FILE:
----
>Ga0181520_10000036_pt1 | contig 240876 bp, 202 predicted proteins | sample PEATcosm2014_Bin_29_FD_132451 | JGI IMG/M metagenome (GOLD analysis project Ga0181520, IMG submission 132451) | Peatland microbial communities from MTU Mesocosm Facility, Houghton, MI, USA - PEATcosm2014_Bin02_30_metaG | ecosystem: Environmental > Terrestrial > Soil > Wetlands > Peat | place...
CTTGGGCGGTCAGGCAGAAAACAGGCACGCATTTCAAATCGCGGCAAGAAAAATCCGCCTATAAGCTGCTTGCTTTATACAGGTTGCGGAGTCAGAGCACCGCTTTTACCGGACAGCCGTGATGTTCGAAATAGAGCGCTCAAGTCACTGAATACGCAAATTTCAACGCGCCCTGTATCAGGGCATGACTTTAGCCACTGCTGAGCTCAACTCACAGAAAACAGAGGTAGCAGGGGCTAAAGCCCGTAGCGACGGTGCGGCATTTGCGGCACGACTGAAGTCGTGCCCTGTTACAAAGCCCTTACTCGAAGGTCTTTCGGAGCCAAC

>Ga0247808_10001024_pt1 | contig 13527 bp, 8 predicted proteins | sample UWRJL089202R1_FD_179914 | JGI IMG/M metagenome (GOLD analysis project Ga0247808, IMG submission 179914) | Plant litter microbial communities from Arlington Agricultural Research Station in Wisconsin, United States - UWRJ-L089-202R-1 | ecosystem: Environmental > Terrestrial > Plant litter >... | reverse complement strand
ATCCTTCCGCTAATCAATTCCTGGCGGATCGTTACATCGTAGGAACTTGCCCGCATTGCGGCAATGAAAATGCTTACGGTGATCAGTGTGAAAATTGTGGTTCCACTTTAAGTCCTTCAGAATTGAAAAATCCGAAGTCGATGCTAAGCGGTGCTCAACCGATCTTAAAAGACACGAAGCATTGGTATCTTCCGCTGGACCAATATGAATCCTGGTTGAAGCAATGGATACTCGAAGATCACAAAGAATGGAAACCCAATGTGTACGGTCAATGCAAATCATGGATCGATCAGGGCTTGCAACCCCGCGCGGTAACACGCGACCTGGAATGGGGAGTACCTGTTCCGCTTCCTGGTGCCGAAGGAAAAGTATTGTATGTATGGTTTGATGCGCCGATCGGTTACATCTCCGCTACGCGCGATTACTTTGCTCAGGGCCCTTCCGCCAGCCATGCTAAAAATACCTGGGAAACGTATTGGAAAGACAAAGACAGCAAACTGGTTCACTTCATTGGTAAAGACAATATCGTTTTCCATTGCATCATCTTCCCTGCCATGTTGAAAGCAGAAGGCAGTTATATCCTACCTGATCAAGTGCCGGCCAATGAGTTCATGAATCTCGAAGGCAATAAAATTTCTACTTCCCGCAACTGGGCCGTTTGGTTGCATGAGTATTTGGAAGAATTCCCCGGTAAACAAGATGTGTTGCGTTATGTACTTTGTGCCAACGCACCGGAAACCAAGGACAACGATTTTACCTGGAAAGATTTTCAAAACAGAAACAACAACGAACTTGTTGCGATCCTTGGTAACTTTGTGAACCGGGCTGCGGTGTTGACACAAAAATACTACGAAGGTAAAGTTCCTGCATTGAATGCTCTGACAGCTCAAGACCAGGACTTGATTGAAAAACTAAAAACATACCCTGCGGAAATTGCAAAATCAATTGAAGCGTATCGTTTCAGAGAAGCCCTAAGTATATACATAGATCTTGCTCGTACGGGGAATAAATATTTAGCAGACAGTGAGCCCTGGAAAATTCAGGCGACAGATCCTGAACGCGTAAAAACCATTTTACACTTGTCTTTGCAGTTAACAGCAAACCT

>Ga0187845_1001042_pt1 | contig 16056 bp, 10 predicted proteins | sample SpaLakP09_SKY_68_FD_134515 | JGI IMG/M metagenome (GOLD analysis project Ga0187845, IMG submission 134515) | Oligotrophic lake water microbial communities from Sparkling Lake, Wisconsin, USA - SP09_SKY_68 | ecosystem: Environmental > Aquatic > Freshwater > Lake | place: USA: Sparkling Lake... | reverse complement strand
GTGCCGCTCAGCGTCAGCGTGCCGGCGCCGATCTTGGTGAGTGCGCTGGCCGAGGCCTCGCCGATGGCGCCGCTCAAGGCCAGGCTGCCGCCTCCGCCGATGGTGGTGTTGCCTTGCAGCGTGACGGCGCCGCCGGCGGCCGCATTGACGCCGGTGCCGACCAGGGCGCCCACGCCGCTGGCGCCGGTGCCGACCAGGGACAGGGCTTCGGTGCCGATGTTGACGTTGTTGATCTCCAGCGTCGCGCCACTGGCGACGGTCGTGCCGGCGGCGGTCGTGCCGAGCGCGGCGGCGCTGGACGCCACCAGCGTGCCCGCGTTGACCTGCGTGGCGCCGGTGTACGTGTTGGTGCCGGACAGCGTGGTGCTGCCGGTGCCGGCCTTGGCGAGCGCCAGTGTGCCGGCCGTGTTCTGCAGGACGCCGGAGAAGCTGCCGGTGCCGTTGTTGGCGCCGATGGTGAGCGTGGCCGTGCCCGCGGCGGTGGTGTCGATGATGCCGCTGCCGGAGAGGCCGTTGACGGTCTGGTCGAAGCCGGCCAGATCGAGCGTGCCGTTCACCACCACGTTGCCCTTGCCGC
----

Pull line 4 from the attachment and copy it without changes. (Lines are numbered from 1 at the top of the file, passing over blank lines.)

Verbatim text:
ATCCTTCCGCTAATCAATTCCTGGCGGATCGTTACATCGTAGGAACTTGCCCGCATTGCGGCAATGAAAATGCTTACGGTGATCAGTGTGAAAATTGTGGTTCCACTTTAAGTCCTTCAGAATTGAAAAATCCGAAGTCGATGCTAAGCGGTGCTCAACCGATCTTAAAAGACACGAAGCATTGGTATCTTCCGCTGGACCAATATGAATCCTGGTTGAAGCAATGGATACTCGAAGATCACAAAGAATGGAAACCCAATGTGTACGGTCAATGCAAATCATGGATCGATCAGGGCTTGCAACCCCGCGCGGTAACACGCGACCTGGAATGGGGAGTACCTGTTCCGCTTCCTGGTGCCGAAGGAAAAGTATTGTATGTATGGTTTGATGCGCCGATCGGTTACATCTCCGCTACGCGCGATTACTTTGCTCAGGGCCCTTCCGCCAGCCATGCTAAAAATACCTGGGAAACGTATTGGAAAGACAAAGACAGCAAACTGGTTCACTTCATTGGTAAAGACAATATCGTTTTCCATTGCATCATCTTCCCTGCCATGTTGAAAGCAGAAGGCAGTTATATCCTACCTGATCAAGTGCCGGCCAATGAGTTCATGAATCTCGAAGGCAATAAAATTTCTACTTCCCGCAACTGGGCCGTTTGGTTGCATGAGTATTTGGAAGAATTCCCCGGTAAACAAGATGTGTTGCGTTATGTACTTTGTGCCAACGCACCGGAAACCAAGGACAACGATTTTACCTGGAAAGATTTTCAAAACAGAAACAACAACGAACTTGTTGCGATCCTTGGTAACTTTGTGAACCGGGCTGCGGTGTTGACACAAAAATACTACGAAGGTAAAGTTCCTGCATTGAATGCTCTGACAGCTCAAGACCAGGACTTGATTGAAAAACTAAAAACATACCCTGCGGAAATTGCAAAATCAATTGAAGCGTATCGTTTCAGAGAAGCCCTAAGTATATACATAGATCTTGCTCGTACGGGGAATAAATATTTAGCAGACAGTGAGCCCTGGAAAATTCAGGCGACAGATCCTGAACGCGTAAAAACCATTTTACACTTGTCTTTGCAGTTAACAGCAAACCT